California Gubernatorial Candidates Call for Universal Health Care in Town Hall

Three of the Democrats vying to be California’s next governor. From left: Delaine Eastin, Antonio Villaraigosa and John Chiang. (Nick Cahill/CNS)

SACRAMENTO (CN) –The Democratic gubernatorial candidates chasing Gavin Newsom in the polls pushed messages of inclusion and diversity Tuesday night, sounding off on ways to improve education and equality for California’s minority residents.

Former Los Angeles Mayor Antonio Villaraigosa, State Treasurer John Chiang and former state superintendent of public instruction Delaine Eastin touched on topics like health care and criminal justice reforms in front of hundreds of mainly African American would-be voters in Sacramento. In a forum devoid of personal attacks, the jovial trio largely took turns agreeing with each other.

Riding momentum from an endorsement by the influential California Police Chiefs Association and a strong showing in a recent statewide poll, Villaraigosa said he’s been uniting Californians for over 50 years.

“I’ve been doing this since I was 15 years old,” said Villaraigosa, 65. He detailed his experience as a community organizer, working for farmworker labor rights and as an activist with the American Civil Liberties Union.

Villaraigosa pulled closer to former San Francisco Mayor Gavin Newsom in a poll released last week by the Public Policy Institute of California.

According to the poll, which surveyed 1,042 likely voters, Newsom led the crowded field at 23 percent, with Villaraigosa at 21 percent. Chiang followed with 9 percent, Republican Assemblyman Travis Allen 8 percent and Eastin 4 percent.

Eastin, 70, was the most energetic candidate at the event sponsored by Black Women Organized for Political Action and moderated by Melanie Shelby of Gray, Greer, Shelby & Vaughn of Oakland. She said the key to fixing most of California’s social and economic woes involves grooming children for success.

“What is our message to the future? It ought to be a message of great child care and child development opportunities,” Eastin said, adding that the state has not restored child care funding pre-recession levels under Gov. Jerry Brown.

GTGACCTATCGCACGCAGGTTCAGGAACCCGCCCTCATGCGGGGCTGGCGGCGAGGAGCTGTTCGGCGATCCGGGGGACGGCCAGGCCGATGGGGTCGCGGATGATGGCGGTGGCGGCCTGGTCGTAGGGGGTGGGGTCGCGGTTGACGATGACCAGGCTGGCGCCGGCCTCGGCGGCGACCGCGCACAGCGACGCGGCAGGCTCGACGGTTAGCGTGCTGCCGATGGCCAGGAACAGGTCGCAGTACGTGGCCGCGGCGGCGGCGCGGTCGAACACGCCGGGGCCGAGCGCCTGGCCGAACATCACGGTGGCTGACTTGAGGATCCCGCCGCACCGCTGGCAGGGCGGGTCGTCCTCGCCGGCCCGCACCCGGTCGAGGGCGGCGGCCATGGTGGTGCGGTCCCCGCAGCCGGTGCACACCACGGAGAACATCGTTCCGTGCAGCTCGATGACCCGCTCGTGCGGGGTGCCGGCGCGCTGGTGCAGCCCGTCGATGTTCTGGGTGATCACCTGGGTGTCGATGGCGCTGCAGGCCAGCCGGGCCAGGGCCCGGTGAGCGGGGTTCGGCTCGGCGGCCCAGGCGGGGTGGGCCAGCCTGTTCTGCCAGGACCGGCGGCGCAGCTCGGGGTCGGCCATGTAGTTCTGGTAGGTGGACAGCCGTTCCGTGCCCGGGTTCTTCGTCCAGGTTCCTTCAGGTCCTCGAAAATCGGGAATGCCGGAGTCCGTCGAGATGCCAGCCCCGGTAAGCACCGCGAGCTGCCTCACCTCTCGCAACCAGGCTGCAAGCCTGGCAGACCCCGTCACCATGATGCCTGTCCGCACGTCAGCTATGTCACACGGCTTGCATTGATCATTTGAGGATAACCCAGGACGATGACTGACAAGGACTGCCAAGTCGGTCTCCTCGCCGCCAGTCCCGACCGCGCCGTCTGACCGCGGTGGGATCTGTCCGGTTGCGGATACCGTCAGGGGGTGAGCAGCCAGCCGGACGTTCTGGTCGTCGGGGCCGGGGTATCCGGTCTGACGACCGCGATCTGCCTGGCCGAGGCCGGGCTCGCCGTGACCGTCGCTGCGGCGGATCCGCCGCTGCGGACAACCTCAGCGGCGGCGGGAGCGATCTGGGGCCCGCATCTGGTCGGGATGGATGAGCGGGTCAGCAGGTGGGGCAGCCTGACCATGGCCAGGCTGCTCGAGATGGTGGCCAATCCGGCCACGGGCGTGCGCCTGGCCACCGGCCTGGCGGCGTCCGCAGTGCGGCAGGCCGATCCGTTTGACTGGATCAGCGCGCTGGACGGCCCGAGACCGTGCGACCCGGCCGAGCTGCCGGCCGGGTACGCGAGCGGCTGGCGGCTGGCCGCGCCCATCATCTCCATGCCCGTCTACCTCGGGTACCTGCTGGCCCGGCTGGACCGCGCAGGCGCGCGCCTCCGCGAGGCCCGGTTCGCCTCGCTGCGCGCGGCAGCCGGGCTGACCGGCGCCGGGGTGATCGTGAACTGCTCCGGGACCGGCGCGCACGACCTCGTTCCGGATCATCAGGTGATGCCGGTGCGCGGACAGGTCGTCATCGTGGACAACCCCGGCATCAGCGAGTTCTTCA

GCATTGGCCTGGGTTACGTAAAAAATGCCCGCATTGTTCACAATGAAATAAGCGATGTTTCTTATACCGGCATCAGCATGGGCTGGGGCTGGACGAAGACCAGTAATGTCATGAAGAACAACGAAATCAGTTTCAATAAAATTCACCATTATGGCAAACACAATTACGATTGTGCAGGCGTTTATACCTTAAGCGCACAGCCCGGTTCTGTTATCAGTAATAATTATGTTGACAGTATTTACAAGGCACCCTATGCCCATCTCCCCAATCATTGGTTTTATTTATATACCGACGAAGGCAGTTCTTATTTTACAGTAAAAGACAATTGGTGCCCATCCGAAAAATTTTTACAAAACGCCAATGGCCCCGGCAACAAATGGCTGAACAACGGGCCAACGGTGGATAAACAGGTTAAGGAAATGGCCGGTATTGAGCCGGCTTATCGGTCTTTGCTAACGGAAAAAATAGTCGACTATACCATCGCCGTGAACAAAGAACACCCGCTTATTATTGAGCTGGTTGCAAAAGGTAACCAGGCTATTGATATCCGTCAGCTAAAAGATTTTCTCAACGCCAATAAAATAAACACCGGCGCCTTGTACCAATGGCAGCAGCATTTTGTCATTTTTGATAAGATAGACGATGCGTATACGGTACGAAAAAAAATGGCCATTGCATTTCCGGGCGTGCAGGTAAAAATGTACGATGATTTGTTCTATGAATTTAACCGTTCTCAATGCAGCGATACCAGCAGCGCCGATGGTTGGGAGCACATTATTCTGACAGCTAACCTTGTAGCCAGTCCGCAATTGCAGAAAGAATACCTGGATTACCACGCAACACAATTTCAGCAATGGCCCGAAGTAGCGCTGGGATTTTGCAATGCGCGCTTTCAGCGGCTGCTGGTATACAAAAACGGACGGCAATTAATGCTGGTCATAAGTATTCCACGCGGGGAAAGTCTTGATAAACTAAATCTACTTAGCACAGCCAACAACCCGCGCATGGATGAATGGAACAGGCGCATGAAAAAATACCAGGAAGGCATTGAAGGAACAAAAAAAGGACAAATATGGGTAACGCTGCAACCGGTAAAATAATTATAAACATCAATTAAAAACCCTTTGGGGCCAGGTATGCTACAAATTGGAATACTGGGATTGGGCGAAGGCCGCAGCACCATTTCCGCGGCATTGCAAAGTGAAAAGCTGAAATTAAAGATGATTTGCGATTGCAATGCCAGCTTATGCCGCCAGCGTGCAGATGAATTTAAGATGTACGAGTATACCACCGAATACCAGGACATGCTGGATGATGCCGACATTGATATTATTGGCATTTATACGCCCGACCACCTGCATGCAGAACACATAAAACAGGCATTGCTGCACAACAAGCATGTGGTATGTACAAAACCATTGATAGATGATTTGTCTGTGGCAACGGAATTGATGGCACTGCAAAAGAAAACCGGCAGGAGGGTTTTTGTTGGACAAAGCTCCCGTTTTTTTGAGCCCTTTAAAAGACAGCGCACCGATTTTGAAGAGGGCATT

Chiang continued his message of fiscal responsibility, touting his success managing California’s $75 billion investment portfolio during the recession and implementing sanctions on Wells Fargo.

The son of immigrants said it was time for California to fight back against President Donald Trump’s policies.

“We have to tackle a White House that wants to set us back, wants to undermine you African Americans, women, people of color, all of us; But California must lead, we must stand together and push back,” Chiang said.

The candidates expressed support for a statewide single-payer health care system and an eagerness to plug California’s “school-to-prison pipeline.” Eastin drew cheers from the Crest Theatre crowd when she noted that California is 41st in state education spending per pupil, but first in per prisoner expenditures.

“Let’s put our children first and then we won’t have this very expensive and mean problem,” Eastin said.

While the frontrunner was absent from Tuesday’s forum, Newsom’s wife Jennifer Siebel Newsom was in attendance. Chiang and Villaraigosa highlighted the Lt. Gov’s absence in their opening remarks.

“I came, I showed up,” said Villaraigosa. “I come from a community where it’s important to show up.”

Newsom, the former mayor of San Francisco, was pitching voters at a Los Angeles County Democrats’ Central Committee meeting. He did not openly campaign for the governor’s race appearance or mention Villaraigosa’s name, but instead touched on the topics of universal health care and income wealth inequality in California.

“You all know that we’re the richest and poorest state in America; and Democrats, with all due respect, it’s happened on our watch. We own that,” said Newsom during a five-minute speech.

California Lt. Gov. Gavin Newsom addresses a Los Angeles County Democrats Central Committee meeting on Tuesday, Feb. 13. (Nathan Solis/Courthouse News)

Newsom was joined at the town hall by California Secretary of State Alex Padilla and California Attorney General Xavier Becerra and like his competitors in Sacramento, he advocated single-payer health insurance for California.

“We have a historic opportunity in the state of California to step up and step into that debate and deliver on the promise and promotion of universal health care through a single-payer financing system,” Newsom said to applause.

Newsom’s chances of replacing Brown received a major jolt prior to the Los Angeles Town Hall. California’s 700,000-member Service Employees International Union officially endorsed the Lt. Gov.

“We believe that California can show the nation the way forward to a society that values every person and makes real progress toward economic and racial justice. Gavin Newsom will be both a visionary leader and, more important, a partner of working people in accomplishing these goals,” Roxanne Sanchez, president of SEIU California, said in a statement.

California holds a jungle or blanket primary, with the top two candidates regardless of party advancing to the November ballot. The candidates are scheduled for a gubernatorial forum in San Diego on Feb. 22 and another in Sacramento on March 8.

 

 

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